If you have previously visited this page, you may recall this block was previously published as 'Nell's Star' in reference to the gal who asked the original question.
I believe it's important to properly attribute original work to it's source and designer.
I am happy to let you know that I have received confirmation that this quilt block is, indeed, 'Charleston Quilt' designed by Judy Martin © 1990, from her book Scraps, Blocks and Quilts: Patterns and Techniques (Judy Martin's ultimate series) . Used with permission.
I am a huge fan of Judy's and enthusiastically own and recommend two of her most recent books, Judy Martin's Log Cabin Quilt Book and Stellar Quilts. Wonderfully written patterns and sources for inspiration!
Skill Level: Confident beginner with some paper piecing experience
She had purchased the blocks (one is shown below, left) and was looking for a pattern to re-create them.
The block is based on a 2x2 grid and requires four fabrics.
As with all stars, make sure there is enough contrast between the star point and background fabrics so that your pointy points don't get lost.
This quilt block is intended for a quilter with some previous paper piecing experience because:
1) The units are constructed in Sections that must be assembled, and...
2) There are match points between both the sections and the units. Not hard to do with a couple of pins, but you will need to pin.
These instructions are for your own personal use. If you'd like to share them with a friend, please send them back to this website to print them so they have access to these instructions.
You'll notice that these quilt block patterns are the 'reverse' of the finished block shown further down the page.
That is because the blocks are asymmetrical. The printed side is actually the backside of the block!
If you have questions as you create this block, please use either the FB comments below or Contact Us. (Please include the name of the quilt block.) Your input will help us refine this page and formulate others like it. (A big "Thank You!" in advance for that!)
Now let's get this show on the road!
You'll need the most current version of Adobe installed on your computer to download the pattern.
On the Adobe Print Menu page, under 'Page Size and Handling' set 'Custom Scale' to 100% before printing for accurate results. Click here to see what it looks like on the Print Menu page.
Below are the links to the downloads.
My favorite paperpiecing papers are:
A 'patch' is the piece of fabric that you cut.
It is stitched to a pattern 'Section'. This block contains 4 each of Sections A, B and C.
After stitching them together, Sections A, B and C form a 'Unit'. One finished unit is shown to the right.
Units look like small quilt blocks, but it takes four units to create the finished quilt block.
To provide as much piecing information on the pattern, itself, the paper patterns are numbered as follows...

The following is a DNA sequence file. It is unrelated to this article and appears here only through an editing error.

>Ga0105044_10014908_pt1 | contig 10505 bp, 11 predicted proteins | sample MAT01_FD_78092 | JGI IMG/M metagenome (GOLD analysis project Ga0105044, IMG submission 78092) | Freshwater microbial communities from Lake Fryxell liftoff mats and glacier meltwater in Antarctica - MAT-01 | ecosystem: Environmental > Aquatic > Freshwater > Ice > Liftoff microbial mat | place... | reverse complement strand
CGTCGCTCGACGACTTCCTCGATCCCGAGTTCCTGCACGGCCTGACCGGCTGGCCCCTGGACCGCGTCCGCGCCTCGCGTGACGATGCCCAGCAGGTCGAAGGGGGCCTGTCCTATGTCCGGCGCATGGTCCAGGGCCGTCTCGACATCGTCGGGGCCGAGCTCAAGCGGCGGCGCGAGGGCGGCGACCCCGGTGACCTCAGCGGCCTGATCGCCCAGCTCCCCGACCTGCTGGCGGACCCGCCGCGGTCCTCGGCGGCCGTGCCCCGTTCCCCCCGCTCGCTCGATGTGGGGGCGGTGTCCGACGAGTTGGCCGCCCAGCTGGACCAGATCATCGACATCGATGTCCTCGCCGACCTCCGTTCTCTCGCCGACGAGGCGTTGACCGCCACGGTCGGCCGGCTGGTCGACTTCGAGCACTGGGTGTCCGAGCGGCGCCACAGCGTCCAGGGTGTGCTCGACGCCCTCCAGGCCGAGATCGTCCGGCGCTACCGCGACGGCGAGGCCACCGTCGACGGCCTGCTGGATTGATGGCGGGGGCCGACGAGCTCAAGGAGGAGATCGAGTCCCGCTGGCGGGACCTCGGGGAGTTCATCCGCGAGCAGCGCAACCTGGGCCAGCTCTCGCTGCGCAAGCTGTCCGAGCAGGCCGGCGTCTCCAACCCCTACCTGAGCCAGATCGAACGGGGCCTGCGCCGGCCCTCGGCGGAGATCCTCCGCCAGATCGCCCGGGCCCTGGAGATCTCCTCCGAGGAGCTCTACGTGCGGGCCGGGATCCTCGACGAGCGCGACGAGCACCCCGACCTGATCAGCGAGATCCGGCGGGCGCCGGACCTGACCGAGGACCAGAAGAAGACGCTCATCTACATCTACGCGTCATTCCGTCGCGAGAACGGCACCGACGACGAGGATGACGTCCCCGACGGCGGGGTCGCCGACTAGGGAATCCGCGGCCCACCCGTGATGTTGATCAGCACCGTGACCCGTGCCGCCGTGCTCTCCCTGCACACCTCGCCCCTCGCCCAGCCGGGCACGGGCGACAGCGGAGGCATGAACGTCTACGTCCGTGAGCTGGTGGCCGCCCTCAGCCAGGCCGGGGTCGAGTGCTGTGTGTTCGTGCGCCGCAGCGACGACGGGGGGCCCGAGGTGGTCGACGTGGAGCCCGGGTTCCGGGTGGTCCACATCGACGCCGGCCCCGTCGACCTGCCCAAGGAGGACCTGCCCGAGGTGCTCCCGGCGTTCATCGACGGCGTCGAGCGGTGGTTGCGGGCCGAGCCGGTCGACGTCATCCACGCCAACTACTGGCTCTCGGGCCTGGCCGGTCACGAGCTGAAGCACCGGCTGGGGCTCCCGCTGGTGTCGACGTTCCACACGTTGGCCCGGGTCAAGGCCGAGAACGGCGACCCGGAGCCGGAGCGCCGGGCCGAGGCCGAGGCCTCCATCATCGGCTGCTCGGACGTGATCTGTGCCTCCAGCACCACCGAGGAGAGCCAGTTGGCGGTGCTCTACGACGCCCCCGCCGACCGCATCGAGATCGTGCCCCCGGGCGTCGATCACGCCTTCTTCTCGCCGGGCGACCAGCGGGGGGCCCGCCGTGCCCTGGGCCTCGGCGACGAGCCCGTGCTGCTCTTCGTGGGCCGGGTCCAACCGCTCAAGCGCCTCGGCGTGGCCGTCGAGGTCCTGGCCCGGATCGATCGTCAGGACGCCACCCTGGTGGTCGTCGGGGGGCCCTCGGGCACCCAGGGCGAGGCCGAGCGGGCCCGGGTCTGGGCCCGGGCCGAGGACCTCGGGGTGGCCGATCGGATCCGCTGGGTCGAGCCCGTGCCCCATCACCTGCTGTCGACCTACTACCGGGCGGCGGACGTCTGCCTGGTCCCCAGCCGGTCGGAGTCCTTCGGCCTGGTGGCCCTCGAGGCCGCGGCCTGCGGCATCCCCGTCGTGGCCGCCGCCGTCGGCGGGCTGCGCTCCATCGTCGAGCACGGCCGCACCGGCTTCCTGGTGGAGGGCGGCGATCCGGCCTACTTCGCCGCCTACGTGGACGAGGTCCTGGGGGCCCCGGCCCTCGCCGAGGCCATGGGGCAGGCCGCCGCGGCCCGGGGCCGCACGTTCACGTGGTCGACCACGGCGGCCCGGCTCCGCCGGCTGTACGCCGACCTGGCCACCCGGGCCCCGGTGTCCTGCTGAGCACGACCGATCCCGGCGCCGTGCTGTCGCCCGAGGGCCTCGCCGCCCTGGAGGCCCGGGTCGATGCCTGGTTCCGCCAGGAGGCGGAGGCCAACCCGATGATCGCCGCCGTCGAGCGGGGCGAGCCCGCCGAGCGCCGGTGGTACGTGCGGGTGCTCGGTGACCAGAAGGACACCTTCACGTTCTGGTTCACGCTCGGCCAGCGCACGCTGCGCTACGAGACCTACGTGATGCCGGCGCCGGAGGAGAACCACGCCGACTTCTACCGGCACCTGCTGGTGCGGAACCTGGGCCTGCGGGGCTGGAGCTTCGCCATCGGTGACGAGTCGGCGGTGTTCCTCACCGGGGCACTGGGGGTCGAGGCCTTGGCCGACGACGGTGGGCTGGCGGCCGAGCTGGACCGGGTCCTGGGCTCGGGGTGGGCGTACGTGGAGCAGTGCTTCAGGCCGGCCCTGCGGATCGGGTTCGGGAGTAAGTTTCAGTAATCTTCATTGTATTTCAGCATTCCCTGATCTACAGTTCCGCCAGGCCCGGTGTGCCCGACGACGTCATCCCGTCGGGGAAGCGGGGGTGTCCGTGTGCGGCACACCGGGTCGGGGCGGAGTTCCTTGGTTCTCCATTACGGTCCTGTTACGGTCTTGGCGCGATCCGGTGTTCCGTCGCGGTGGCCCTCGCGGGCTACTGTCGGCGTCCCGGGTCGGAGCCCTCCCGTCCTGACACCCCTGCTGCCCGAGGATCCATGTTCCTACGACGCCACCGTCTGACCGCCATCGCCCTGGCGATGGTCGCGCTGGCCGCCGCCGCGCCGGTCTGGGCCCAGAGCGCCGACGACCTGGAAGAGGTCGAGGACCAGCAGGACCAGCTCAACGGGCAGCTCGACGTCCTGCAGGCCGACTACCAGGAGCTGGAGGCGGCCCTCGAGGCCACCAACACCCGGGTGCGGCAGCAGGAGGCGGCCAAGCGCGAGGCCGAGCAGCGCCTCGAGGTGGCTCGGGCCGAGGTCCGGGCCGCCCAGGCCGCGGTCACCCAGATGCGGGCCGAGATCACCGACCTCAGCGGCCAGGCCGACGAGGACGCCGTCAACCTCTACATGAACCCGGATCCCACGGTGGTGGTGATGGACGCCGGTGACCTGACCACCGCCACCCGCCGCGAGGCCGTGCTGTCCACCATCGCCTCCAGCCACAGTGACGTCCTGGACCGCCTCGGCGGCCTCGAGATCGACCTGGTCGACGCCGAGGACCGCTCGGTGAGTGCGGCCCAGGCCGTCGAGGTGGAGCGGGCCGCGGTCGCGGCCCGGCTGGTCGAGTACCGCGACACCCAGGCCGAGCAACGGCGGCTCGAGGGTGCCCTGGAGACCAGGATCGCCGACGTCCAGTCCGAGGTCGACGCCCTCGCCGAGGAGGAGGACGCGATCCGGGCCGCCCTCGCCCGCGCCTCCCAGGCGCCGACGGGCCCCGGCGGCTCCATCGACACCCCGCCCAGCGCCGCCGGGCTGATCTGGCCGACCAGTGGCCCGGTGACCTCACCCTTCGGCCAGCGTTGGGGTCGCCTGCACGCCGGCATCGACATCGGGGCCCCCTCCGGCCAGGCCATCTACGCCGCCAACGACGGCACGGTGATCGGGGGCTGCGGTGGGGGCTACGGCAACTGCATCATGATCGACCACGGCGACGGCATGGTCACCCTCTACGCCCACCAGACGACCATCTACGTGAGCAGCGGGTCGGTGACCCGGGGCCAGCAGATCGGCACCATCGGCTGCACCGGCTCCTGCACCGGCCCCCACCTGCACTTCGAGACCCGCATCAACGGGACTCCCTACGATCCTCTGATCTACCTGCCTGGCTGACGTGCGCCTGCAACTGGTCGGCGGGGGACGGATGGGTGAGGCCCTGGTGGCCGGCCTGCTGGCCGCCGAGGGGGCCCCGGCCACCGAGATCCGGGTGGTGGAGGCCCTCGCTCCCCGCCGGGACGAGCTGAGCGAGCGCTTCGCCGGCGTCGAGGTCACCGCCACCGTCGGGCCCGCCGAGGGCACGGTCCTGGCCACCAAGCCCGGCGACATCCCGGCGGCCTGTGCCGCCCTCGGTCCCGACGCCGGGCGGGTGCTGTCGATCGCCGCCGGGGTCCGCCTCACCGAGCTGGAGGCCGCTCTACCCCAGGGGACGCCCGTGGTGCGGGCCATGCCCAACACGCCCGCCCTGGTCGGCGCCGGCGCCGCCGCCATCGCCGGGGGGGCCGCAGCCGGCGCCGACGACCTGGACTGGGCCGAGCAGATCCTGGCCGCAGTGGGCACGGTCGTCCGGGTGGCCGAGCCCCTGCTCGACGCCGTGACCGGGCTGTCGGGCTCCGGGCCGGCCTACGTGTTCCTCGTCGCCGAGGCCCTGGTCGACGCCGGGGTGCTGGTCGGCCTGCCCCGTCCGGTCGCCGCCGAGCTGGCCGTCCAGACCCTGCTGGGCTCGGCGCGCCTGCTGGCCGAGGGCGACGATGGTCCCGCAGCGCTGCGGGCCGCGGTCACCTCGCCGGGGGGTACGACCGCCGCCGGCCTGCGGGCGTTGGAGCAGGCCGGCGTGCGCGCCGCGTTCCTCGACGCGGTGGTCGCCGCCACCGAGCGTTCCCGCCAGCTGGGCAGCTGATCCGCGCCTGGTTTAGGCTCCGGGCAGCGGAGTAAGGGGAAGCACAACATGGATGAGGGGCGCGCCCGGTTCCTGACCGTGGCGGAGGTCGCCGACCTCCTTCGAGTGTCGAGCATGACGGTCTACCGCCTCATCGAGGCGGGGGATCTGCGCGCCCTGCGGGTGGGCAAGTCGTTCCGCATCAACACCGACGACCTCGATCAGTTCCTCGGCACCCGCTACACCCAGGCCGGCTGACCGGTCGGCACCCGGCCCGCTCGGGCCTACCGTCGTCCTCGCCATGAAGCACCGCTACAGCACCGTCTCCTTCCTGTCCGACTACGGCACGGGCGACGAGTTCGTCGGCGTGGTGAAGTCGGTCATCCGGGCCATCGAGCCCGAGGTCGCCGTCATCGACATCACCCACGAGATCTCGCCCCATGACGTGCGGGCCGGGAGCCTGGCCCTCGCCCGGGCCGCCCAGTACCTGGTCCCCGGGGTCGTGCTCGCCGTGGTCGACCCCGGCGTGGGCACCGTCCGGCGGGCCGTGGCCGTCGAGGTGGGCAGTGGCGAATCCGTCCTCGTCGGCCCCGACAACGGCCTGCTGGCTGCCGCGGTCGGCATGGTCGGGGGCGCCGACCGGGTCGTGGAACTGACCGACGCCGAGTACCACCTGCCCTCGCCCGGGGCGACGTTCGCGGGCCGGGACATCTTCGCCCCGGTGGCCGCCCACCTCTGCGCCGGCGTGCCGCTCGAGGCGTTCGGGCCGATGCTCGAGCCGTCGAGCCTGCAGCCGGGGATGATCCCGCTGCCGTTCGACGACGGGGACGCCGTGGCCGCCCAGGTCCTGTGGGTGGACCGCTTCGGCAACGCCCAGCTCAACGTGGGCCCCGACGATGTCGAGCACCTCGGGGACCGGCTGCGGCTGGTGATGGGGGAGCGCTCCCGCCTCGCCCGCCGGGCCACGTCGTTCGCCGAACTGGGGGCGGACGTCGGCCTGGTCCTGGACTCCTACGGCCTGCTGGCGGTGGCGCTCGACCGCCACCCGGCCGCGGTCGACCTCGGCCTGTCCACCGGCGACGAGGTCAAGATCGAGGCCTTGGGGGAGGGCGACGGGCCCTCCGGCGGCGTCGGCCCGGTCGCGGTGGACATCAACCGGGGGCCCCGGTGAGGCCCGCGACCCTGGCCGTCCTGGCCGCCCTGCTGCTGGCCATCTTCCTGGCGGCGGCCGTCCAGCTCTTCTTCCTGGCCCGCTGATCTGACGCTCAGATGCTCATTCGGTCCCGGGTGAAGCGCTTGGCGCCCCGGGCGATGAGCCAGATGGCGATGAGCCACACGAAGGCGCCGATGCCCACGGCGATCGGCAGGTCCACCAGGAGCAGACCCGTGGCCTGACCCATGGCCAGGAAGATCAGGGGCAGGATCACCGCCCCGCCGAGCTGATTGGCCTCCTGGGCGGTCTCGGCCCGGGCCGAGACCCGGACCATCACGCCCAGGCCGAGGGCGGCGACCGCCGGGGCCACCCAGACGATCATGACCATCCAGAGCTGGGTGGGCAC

Section.Order of Piecing.Fabric Choice ...so "A.1.Bac" refers to Section A, the first patch, using the background fabric.
For this block, you'll need a background (Bac), two star fabrics--one light (S1), one dark (S2)--and a band fabric (Band). Our choices are:
Usually when you're paper piecing, you whack off a hunk of fabric and work from it.
However, when making several of the same block with the same fabric layout, I find it faster to pre-cut my fabric patches. I suggest you make one unit as directed to confirm that the suggested sizes below work for you.
My preference is to work with generously over-sized patches to minimize ripping out stitches from pieces that weren't aligned quite right.
If you find any that are too big or too small for the way you
work, note your changes, make another Unit to confirm and then cut the
rest of your patches.
|8" Finished Block||12" Finished Block|
|Background (Bac)||A.1.Bac||4||4-3/4" x 2"||7" x 2-3/4"|
|A.3.Bac||4||1-3/4" x 1-1/4"||1-7/8" x 1-1/2"|
|B.1.Bac||4||4-3/4" x 2"||7" x 2-3/4"|
|C.2.Bac||4||1-1/2" squares||1-3/4" squares|
|Band (Band)||A.2.Band||4||2-3/4" x 1-1/2"||3-3/4" x 1-3/4"|
|B.3.Band||4||3-3/4" x 1-1/2"||5-1/4" x 1-7/8"|
|Star – light (S1)||A.4.S1||4||6" x 2-7/8"||8" x 4"|
|Star – dark (S2)||B.2.S2||4||3-3/4" x 1-3/4"||5" x 2"|
And this is what our Charleston Quilt (formerly Nell's Star quilt block) looks like when all the sections and units are stitched together.
Notice pink/fuchsia star points do not touch the edge of the block. The points of the green band will be at the edge of a block once it is sewn into a quilt.
If I was making a quilt from this pattern, I would choose star fabrics with a bit more contrast than those I chose for this example. This is one of the benefits of making a sample block first. Sometimes you just can't quite envision what you've got until it's in a block.
If you need a refresher on how to paper piece, go to our page Foundation Paper Piecing Instructions.
These are my go-to resources for quilt block ideas.
Can you tell?
It's in color.
It's got a ton of blocks.
What's not to love?
Next on my 'must-have' list is Barbara Brackman's Encyclopedia of Pieced Quilt Patterns.
Unlike the Maggie Malone book, the blocks in this volume are hand-drawn and in black and white—no color—personally, I prefer colored drawings to work with.
This book is no longer in print. If you can come by a copy expect it to be wickedly expensive.
BlockBase is the computerized version of the Encyclopedia.
It can be used with Electric Quilt and is a Windows based program.
Finally there's The Quilter's Album of Patchwork Patterns by Jinny Beyer.
Lots of detail and in color, it is a beautiful volume. That said, I check it out of my local library on a regular basis instead of purchasing it—can you see the library sticker on it's spine. Yep, it's from the Plainfield Public Library.
Simply because I own the previous three references and find this the least user-friendly of the group.
It does make a fabulous coffee table book though.